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by Jess Ridley

My first memories of you are painted in watercolor,

How the willow cast a pale green glow on your face,

The paint smudged around your body, a glowing aura the color of your skin.

Your purity shone back then with that aura.

Then you became acrylics;

Dark and concrete.

Less free,

Less pure.

Cold black paint on your lips and hair,

Oil pastel and white chalk made up your once peach-colored skin.

Drawn too quickly by an uncaring artist, an uncaring father.

You stand above me, your cold, unfeeling paint dripping,

Spreading like the black tendrils of a virus.

Right onto me.

Each drop lands like a punch to my face, an attack on my mind.

Acrylic shades of purples and blues blend around my eyes,

The red paint under my lip cracks through the pink pastel.

And when your bone-white hands reach around my neck,

Pastel blue covers my face.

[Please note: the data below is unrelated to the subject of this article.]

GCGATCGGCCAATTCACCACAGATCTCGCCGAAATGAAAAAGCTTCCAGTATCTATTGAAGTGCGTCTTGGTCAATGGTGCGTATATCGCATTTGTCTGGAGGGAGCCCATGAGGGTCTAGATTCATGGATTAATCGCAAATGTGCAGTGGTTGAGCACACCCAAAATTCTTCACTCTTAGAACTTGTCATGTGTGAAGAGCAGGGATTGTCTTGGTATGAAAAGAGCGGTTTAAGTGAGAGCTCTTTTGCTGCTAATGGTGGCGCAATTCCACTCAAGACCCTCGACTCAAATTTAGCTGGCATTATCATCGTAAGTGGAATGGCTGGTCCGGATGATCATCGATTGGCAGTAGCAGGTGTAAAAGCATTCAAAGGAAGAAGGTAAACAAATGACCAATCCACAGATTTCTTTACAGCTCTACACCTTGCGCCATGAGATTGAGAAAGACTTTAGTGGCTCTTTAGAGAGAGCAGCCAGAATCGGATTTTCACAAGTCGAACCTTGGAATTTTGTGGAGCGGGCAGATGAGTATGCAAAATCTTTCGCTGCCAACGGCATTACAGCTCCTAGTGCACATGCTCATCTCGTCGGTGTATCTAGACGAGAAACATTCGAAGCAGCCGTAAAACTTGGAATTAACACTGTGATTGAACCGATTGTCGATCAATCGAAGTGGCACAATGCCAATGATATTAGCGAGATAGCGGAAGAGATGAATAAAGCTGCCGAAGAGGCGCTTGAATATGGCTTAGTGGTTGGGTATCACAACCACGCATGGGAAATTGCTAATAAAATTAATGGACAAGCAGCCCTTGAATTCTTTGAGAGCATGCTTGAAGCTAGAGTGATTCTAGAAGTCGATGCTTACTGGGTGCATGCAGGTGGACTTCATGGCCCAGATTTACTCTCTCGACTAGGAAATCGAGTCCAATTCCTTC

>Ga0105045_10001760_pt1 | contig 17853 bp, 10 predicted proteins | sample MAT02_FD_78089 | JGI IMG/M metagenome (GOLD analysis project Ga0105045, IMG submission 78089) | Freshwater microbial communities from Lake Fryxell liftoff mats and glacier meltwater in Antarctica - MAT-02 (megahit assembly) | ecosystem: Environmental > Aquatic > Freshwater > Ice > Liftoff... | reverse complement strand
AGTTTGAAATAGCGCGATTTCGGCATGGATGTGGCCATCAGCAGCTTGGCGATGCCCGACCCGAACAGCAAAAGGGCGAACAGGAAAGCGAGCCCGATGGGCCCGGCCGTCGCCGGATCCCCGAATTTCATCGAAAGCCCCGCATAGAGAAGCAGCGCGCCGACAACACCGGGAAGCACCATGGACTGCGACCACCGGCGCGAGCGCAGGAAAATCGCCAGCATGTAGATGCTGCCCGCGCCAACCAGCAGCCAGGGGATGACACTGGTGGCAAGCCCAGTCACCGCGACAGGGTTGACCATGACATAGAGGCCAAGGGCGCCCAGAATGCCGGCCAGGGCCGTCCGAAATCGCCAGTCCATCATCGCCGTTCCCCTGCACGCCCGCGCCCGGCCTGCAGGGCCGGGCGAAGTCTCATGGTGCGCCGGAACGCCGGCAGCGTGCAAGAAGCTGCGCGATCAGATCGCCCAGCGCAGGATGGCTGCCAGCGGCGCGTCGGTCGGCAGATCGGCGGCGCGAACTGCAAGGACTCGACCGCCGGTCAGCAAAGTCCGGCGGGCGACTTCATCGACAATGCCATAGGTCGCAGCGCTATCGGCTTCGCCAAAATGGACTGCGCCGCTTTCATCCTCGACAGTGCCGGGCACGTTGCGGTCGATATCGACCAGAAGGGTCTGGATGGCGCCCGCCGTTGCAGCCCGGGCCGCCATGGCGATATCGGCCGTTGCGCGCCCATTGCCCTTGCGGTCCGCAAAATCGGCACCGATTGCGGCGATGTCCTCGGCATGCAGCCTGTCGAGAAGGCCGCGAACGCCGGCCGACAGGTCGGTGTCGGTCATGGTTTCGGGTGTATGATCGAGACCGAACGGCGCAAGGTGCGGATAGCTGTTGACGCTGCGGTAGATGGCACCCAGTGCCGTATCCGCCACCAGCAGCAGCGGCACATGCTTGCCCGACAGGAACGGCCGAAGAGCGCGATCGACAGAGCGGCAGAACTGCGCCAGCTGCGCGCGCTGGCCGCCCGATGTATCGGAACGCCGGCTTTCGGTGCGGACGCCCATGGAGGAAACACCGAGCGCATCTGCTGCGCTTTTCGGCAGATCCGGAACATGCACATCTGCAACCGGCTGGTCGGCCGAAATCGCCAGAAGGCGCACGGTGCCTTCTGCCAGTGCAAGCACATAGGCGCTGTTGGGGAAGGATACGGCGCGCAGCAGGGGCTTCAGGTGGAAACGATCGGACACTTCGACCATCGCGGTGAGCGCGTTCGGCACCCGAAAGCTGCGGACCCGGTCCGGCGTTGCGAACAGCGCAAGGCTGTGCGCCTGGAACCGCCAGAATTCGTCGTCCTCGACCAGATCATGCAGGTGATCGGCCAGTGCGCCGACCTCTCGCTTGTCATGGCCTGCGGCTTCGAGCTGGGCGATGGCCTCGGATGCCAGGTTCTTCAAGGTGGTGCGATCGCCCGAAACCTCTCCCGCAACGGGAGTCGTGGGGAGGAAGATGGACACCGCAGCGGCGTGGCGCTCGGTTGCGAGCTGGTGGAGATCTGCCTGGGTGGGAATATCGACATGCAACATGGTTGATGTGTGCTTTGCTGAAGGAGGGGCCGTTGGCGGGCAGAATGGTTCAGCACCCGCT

Thick and heavy on my watercolor body.

Until I can’t stand.

You took me by the shoulders,

And dipped me into the acrylics with you.

Jess Ridley is a 21-year-old amateur playwright, poet, and short story writer from Windsor, ON, who has recently started looking for places to publish her work. She loves writing and photography, often combining the two in her work. She has a small but dedicated support circle who gives her the courage and dedication to keep writing, even when she's struggling. Her work focuses on modern social issues, and kindness and morality as a theme, as those are her own personal ideals.

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